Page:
Thank you very much, Chris. But that’s what you said about the salon. It’s the same kind of situation. You’re I mean, you’re 15 deep. I’ve been I’ve been in beautiful busy, I had salons busy. I worked in a beautiful salon that was very busy like that. Salon massage. And so you’re 15 deep as you are thinking on a dime, you’re moving, you’re good. And the pressure, the pressure is Am I good enough? Will she know that? She dislike it? And so it it kind of conjures up all those same emotions and feelings? Just a whole different level?
Chris Baran 41:35
Yeah, yeah. Always gotta get that you just you’ve got to get through it is that problems happen in life problems have problems happen at the salon problems happen when you’re on stage. But when you learn how to deal with it, you’re a bigger, better person, that the world needs you even more. So I that’s always a thing that I think about pushes you to get you through that, that, that that problem. Now, I just want to take you back because we always were always talking about, you know, this happened really well. And the photoshoots we do, et cetera. And, you know, I don’t think that people that are out there really get that. Sometimes the the stuff that goes on in our in our life, you know, it’s what, what are some of the things that that? You know, we’ve gone through some of this stuff, but you know, you’ve been through, we’ve all been through high points, low points in our life in our career. What were some of the most challenging moments for you as, as George already was working his way through as you had to do things? Or there was a learning lesson or something that happened to you? What was Was there a challenging moment in your career that really hit you with that one?
George Alderete 43:05
Hey, I’m my worst enemy. Just said, I’m going to be the one that says I can’t do it. I’m not good enough. I have a lot of insecurity that way. I always have. Because I always want to be better at what I’m doing. I don’t want to lose it. But at the same time, I don’t want to relish in it either. I want to know that it’s always there. And how do I get past it. And it doesn’t you don’t get past it until you do it. And until you practice. If you believe that your vision is going to happen on the first try. Think again. Because you have to practice and practice and practice and then execute it. And then you probably have to practice again. And if I looked at the benchmarks that I have right now, what is it in the kitchen just for preparation for the weekends in this class? It’s crazy, there are everywhere. But I look at everything and what needs to be tweaked or what I what what direction it was in or what I didn’t like and what because those are experiences that I’ll be able to share with them in class. So it would have to be my insecurities, that fear and that that drive and it was for me auditioning. Oh, never had done anything. My I was fortunate enough to have a person that was my partner because it was twos and she was my partner so she assisted me and I assisted her but she auditioned and that was Miss beautiful Suzanne Sturm. Yeah, so we are together. Yep. And so it’s Anyway, I don’t know where I was going with this. It’s just that was a fear, that biggest fear and I had to practice and get ready for it, and put myself in a heat and be ready to ask questions and be prepared. Yeah. And that got me through it. Yeah, I know.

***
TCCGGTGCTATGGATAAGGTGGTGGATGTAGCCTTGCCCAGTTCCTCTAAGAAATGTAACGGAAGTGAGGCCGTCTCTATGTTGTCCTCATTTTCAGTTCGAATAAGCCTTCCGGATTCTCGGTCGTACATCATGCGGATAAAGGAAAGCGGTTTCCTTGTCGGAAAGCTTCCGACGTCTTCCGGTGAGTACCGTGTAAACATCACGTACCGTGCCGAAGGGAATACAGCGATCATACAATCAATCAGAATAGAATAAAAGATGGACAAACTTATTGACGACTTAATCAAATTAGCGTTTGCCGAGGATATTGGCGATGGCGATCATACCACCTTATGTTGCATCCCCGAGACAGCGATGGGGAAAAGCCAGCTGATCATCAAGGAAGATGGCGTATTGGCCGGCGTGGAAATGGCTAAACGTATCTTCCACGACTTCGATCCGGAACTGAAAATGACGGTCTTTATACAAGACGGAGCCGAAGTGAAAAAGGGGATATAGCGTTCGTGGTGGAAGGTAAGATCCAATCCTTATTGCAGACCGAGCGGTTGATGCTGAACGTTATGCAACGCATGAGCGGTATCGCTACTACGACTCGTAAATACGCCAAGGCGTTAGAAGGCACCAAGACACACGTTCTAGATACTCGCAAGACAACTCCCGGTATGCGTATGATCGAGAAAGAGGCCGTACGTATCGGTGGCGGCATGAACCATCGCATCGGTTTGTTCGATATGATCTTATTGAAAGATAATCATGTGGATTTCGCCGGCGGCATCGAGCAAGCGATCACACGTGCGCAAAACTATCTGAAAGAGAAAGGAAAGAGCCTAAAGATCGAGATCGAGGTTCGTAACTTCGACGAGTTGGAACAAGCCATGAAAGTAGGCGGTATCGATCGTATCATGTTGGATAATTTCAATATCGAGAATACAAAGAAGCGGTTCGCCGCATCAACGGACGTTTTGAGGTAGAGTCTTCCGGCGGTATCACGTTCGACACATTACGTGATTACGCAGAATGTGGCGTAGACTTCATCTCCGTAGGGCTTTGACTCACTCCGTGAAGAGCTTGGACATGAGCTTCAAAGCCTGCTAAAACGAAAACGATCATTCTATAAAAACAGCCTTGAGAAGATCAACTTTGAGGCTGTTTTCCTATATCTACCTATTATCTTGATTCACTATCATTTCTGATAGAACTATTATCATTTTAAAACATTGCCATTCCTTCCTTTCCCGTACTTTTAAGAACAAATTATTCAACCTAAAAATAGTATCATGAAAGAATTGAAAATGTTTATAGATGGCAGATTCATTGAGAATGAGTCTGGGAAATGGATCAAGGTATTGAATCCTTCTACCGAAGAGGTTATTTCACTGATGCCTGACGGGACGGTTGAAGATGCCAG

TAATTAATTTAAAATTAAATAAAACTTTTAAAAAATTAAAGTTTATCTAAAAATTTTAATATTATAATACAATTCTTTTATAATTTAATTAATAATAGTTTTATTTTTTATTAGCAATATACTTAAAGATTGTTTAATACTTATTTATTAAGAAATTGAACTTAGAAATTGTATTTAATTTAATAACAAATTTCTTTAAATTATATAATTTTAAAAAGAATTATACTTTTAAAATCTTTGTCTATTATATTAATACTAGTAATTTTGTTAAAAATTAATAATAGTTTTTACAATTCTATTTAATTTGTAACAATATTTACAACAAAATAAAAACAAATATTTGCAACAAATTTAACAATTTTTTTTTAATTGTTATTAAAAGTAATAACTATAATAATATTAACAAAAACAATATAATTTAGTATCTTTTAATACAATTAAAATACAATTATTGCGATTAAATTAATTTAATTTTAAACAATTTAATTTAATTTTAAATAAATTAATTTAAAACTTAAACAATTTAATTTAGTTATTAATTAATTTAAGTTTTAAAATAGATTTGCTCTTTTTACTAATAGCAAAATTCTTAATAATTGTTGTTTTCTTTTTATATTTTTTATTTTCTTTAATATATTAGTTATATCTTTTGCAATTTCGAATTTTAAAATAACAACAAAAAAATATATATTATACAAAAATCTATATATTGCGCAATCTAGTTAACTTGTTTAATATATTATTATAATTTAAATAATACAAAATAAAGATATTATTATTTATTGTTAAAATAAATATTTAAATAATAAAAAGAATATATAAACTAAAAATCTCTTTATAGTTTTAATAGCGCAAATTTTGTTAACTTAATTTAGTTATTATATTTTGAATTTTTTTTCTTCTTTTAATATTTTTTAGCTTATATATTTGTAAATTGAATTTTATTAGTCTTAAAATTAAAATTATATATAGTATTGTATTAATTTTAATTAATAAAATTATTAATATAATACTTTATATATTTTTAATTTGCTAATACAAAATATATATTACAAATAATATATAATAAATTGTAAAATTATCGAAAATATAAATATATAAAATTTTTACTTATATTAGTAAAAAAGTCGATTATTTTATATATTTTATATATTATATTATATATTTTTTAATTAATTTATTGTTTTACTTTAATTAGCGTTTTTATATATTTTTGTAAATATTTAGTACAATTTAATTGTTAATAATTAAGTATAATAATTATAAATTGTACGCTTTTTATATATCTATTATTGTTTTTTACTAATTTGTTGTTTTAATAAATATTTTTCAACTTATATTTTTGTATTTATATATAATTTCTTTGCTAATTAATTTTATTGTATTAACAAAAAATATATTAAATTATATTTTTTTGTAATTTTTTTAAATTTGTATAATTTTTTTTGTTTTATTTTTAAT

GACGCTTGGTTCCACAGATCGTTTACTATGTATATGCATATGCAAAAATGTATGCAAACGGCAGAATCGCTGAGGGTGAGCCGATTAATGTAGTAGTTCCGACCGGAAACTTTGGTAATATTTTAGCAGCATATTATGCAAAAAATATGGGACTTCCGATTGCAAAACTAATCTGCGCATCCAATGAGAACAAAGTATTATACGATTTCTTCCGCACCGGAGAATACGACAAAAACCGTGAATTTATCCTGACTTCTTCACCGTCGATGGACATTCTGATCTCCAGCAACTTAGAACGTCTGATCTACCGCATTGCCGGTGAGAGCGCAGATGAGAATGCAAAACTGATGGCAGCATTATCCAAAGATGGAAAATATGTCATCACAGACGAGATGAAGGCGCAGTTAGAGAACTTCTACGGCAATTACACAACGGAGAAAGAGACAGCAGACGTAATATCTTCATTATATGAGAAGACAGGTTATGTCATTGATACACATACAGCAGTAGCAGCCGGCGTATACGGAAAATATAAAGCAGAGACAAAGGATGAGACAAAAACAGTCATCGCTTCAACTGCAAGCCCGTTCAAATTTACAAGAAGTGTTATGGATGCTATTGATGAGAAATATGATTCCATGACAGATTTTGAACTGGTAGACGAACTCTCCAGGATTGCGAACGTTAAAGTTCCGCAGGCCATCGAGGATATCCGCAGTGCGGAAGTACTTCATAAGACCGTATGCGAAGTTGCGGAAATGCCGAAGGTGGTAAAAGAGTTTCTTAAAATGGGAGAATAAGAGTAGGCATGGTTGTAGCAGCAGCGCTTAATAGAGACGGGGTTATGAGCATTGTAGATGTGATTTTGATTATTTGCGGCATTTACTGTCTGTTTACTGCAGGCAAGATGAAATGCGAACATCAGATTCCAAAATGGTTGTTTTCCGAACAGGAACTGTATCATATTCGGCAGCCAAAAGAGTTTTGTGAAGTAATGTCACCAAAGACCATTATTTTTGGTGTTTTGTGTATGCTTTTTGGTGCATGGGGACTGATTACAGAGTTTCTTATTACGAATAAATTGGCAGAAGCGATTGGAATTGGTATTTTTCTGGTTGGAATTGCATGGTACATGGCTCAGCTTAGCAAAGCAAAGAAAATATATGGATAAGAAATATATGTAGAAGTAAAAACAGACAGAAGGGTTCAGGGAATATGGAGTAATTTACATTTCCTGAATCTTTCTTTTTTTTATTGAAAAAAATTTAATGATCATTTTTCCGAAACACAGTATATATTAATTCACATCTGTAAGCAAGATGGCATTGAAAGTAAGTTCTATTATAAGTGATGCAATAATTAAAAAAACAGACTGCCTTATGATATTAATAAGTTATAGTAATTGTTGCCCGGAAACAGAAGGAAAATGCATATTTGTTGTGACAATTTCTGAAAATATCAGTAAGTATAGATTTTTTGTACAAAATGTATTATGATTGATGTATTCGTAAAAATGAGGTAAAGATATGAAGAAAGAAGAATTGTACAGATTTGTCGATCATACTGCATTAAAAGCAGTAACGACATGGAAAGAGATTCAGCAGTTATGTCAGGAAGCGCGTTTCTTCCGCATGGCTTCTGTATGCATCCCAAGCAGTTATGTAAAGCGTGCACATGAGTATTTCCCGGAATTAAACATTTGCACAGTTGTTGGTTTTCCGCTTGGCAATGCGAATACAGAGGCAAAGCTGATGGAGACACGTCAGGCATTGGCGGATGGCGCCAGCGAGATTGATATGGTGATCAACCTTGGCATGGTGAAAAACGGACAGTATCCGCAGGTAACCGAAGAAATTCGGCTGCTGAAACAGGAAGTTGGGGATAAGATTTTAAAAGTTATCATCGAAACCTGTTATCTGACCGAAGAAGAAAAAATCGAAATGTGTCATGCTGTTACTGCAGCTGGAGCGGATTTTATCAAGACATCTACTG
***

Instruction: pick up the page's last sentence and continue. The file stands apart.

Chris Baran 45:19
Yeah. Yeah, I know that something
George Alderete 45:23
is already getting dry right now just thinking of it.
Chris Baran 45:29
I always think give me a word does spit go when, you know when you’re on stage or talking to people. But listen, person. So listen, you’ve been, we’ve been a road warrior, I’m gonna guess just because we were talking about relationships, you know, the most people that are outside of what I call being a road warrior. And if you’re just listening, not watching right now, yes, I am doing air quotes. But if you’re not from the road warrior world, most people don’t understand how taxing it can be on a relationship. And I know you keep talking about your partner who keeps pulling you back in. And sometimes our partners need to do that they rein us back in. But there’s people that are out there that their relationships didn’t work, simply because you know how taxing This is, when you’re on the road all the time having to prepare, etc. And I know you’ve been in, as long as I know, you, you’ve been in the same relationship. But what advice would you give like if anybody is getting to go? Is they’re thinking about taking this life, aren’t they? They know they’ve got a gift to give, they’re going out to I want to join a group, a manufacturer, a thing, something that they could do, where they could expand themselves, teach the world and help to make it a better life? What would you enforce a relationship? What would any advice that you could give you might have been, I can only amount to the amount of mistakes that I’ve made in my relationship that I wish I would have known. Yeah. But if there’s somebody that was thinking about this, what advice would you give them, when it came to their relationship with their partner